Summer, 2008: John McCain secures the nomination, but polls behind Barack Obama. Strategist Steve Schmidt suggests a game changer: picking a conservative female with media savvy, unknown Alaska governor Sarah Palin, as vice president. She's an immediate hit and a quick study - the gap closes. Then, Tina Fey's impersonation, a raft of criticism, and missing her family send Palin into a near-catatonic state: she doesn't prepare for her Katie Couric interview and bombs. Schmidt searches for an answer: don't expect her to learn the issues, but give her a script. Palin does well in the debate with Biden; she finds her voice, goes off script, and goes rogue. A mistake? Written by
Politics would never be the same.
Did You Know?
In a scene where Ed Harris' character, John McCain, is woken up in the middle of the night, it is clear that his arms are stretched out above his head. This is not possible, as due to the years of physical abuse/torture John McCain suffered as a POW, he is unable to raise both of his arms above his head. See more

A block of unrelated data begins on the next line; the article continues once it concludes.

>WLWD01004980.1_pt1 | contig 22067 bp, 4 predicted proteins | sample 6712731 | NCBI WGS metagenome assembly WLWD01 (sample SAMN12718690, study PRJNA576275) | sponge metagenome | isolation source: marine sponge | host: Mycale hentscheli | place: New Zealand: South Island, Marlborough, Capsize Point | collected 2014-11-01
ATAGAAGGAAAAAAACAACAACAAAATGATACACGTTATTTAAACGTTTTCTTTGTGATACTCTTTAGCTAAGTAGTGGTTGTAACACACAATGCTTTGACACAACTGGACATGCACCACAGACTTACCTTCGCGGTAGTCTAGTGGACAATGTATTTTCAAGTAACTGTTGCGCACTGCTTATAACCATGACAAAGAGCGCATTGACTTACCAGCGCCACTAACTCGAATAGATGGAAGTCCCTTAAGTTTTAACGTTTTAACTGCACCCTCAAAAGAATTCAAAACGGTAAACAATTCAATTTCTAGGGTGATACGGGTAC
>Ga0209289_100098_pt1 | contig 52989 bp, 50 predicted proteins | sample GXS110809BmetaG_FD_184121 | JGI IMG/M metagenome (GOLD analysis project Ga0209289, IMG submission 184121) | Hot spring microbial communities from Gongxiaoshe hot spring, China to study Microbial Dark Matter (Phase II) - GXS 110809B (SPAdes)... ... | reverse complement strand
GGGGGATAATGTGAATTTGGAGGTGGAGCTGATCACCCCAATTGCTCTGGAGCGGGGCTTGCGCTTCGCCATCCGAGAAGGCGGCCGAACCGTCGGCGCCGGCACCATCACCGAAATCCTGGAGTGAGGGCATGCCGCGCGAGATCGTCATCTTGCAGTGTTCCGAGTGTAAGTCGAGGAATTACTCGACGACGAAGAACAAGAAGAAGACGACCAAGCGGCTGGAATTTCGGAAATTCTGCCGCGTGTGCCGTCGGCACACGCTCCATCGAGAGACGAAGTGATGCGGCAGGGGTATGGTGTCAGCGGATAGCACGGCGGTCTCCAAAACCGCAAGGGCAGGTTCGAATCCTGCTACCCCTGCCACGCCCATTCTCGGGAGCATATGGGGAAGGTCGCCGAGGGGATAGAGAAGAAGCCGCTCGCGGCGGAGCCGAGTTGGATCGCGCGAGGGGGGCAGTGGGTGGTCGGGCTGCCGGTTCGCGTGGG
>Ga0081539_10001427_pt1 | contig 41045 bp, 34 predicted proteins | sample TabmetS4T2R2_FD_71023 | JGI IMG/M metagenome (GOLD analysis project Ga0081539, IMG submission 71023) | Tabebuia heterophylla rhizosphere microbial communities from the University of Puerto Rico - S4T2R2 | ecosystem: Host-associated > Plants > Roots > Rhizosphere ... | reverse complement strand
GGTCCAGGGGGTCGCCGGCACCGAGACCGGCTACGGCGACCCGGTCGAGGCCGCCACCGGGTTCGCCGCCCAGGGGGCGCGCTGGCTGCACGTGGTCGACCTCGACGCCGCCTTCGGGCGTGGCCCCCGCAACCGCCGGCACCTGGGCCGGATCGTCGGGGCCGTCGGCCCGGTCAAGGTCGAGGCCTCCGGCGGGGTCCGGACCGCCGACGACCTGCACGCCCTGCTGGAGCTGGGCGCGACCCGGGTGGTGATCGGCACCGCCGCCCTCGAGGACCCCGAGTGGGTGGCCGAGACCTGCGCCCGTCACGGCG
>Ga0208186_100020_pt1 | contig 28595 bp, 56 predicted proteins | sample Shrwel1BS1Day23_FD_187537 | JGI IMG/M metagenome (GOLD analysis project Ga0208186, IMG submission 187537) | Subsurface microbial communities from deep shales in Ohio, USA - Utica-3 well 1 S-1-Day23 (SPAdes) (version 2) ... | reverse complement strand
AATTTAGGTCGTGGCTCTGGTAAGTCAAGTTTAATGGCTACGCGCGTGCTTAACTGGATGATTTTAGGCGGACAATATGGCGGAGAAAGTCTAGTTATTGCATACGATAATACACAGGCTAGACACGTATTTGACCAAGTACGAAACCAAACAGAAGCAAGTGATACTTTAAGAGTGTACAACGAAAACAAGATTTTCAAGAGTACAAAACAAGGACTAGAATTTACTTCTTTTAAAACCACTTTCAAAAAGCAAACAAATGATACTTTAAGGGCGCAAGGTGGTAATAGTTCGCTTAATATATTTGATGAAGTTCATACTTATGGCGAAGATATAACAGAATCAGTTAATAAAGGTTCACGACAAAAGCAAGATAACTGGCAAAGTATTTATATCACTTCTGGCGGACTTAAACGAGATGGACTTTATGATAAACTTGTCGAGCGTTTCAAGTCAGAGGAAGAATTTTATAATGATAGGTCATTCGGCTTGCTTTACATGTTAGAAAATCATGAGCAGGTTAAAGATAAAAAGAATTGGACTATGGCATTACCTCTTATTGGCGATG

Steve, what's up?
How many questions does Sarah Palin have to answer in the debate?
Uh... twenty-two to twenty-five.
And how long is each answer?
Two minutes with pivots.
So if all we have to do is get the best actress in American politics to memorize forty-five minutes' worth of answers, then why did we waste five days trying to get her to understand what any of this shit means?
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